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What People Are Getting Wrong About Blac Chyna and Revenge Porn

Despite the growing acknowledgement of revenge porn as a serious harassment offense, many people still fundamentally misunderstand the issue, as countless responses to the Kardashian case showed.

Gabby Bess

Gabby Bess

Photo by Gabriel Olsen/Getty Images

One in 25 Americans say they have had an explicit image shared online without their consent. On Wednesday, sock designer and failed reality TV star Rob Kardashian went on an unsettling Instagram rant during which he posted several nude pictures of ex-fiancee Blac Chyna, putting the issue of the non-consensual sharing of intimate images—commonly referred to as revenge porn—in the national spotlight.

Over the past few years, victims of revenge porn have been fighting to pass laws around the country to ensure this new class of sexual violence is actually seen as a crime; thirty-eight states and Washington, DC, now have laws against revenge porn on the books. Though the definition and sentencing of the crime varies by state, these laws generally prohibit the non-consensual distribution of private, sexual images. (In California, where Kardashian lives, the crime occurs when a person intentionally and publicly distributes unauthorized nude photos, knowing that they will cause emotional distress.)

Despite the growing acknowledgement of revenge porn as a serious harassment offense, many people still misunderstand the issue, as countless responses to the Kardashian case showed. On a fundamental level, consenting to take a photo and send it to one person is not the same as consenting to share it with a wide audience.

"There's a big difference between sharing a photo with somebody you're close with and posting it online for millions and millions of people to see," Lisa Bloom, a high-profile California lawyer who litigated Mischa Barton's recent revenge porn case, told Broadly over the phone. "The law recognizes this. Many people send nude photos to someone they're involved with. That doesn't mean it's OK to post it online."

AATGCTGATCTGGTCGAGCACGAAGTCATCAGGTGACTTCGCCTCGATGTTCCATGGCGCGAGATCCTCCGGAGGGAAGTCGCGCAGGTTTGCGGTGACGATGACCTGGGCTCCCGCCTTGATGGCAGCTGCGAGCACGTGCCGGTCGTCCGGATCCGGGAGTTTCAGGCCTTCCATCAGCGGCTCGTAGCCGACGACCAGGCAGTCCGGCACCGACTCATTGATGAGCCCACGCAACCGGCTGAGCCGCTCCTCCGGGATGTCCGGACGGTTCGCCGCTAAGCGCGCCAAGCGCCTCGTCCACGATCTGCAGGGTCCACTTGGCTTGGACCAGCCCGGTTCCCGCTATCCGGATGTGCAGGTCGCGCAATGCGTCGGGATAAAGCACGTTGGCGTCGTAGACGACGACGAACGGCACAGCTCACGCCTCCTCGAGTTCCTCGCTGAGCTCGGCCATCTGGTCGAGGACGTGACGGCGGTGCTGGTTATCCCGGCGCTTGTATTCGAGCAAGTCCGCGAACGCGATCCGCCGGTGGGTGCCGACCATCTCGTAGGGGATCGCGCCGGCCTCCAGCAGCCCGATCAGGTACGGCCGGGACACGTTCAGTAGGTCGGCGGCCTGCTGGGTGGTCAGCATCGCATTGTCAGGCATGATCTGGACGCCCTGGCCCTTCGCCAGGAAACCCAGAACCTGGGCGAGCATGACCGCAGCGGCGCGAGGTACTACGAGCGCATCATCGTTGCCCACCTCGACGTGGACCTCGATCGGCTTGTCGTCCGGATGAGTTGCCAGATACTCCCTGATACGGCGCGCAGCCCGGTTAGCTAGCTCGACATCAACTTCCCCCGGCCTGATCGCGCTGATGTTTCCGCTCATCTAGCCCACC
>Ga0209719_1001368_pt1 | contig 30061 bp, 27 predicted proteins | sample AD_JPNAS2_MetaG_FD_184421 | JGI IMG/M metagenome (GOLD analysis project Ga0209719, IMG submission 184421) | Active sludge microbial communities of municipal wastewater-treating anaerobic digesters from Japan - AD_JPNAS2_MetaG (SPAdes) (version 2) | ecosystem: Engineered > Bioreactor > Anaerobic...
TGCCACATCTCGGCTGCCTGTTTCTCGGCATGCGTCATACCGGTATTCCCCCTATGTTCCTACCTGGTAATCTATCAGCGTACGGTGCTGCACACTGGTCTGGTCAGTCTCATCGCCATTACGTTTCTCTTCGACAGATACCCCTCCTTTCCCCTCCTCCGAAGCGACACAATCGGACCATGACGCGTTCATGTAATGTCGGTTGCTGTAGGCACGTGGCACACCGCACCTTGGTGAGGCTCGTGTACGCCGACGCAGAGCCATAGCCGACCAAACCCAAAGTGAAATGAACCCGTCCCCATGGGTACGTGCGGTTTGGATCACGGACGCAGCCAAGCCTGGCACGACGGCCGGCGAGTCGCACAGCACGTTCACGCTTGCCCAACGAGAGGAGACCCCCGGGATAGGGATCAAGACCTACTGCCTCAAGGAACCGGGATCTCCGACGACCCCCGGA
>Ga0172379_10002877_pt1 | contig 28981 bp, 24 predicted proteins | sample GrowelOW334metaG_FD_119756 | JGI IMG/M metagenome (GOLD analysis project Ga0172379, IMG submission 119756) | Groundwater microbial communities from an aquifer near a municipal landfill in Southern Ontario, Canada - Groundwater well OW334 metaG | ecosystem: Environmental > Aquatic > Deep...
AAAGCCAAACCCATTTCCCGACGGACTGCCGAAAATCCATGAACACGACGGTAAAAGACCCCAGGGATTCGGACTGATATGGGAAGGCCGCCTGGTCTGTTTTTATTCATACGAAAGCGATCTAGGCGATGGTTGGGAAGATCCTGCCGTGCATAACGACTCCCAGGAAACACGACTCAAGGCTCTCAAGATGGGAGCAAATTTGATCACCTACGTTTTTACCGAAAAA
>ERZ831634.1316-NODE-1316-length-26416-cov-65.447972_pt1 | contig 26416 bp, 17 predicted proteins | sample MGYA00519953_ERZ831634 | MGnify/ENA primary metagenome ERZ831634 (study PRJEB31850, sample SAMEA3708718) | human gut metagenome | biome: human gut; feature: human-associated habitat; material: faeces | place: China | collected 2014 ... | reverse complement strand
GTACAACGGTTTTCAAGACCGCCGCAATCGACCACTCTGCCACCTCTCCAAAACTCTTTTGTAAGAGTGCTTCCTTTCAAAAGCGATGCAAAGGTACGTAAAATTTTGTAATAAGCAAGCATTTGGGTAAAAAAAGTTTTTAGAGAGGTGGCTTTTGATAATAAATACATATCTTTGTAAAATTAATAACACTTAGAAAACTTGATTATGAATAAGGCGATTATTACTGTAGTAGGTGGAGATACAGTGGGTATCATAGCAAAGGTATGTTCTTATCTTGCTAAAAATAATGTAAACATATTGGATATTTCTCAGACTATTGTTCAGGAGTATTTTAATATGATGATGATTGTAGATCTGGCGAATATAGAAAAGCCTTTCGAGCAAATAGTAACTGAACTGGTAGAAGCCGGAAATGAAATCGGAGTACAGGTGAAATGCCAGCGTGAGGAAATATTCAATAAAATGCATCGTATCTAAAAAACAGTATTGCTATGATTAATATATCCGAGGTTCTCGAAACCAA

Watch: Inside the Torturous Fight to End Revenge Porn


"Sending someone intimate photos does not give them consent to post them or share them… What matters is whether Rob had Chyna's consent in advance of the distribution," Carrie Goldberg, a lawyer who specializes in Internet privacy, abuse, and harassment, added in a statement to Broadly.

The emotional distress clause in the California law also caused some confusion. For instance, TMZ reported yesterday that Kardashian did not violate California's revenge porn clause because Chyna "liked" the photos Kardashian had posted to Instagram. "It's hard to argue she suffered emotional distress" because she did so, the gossip outlet argued. "What's more... the law says in order to be convicted there must have been an understanding the images would remain private. 'Liking' the pics does not seem consistent with keeping the pics private."

But the fact that Chyna "liked" Kardashian's posts does not mean she gave her consent to the release of the photos, nor does it indicate how she feels about them, both lawyers warned. "We don't know what was going though her mind when she did that, assuming that she runs her own social media. Was she being sarcastic? We don't know," Bloom explained. "I don't think I've ever met a victim of revenge porn who was not distressed by what happened."

"Chyna clicking a button on social media does not mean consent," Goldberg said.

Regardless of a victim's sexual history or public persona, she still has the right to keep her intimate photos private. "Clearly Rob Kardashian was on a revenge tear yesterday. He was attacking Chyna, primarily around her sexuality and her body, which is the way that women get attacked," Bloom said. "We live in a culture that slut-shames women every day. Nothing she has done means that Rob has the right to reveal these photos without her consent."

In a statement, Chyna's lawyer, Walter Mosley, said that he is "exploring all legal remedies and protections available to my client at this time in attempts to best advise her on how she may want to proceed."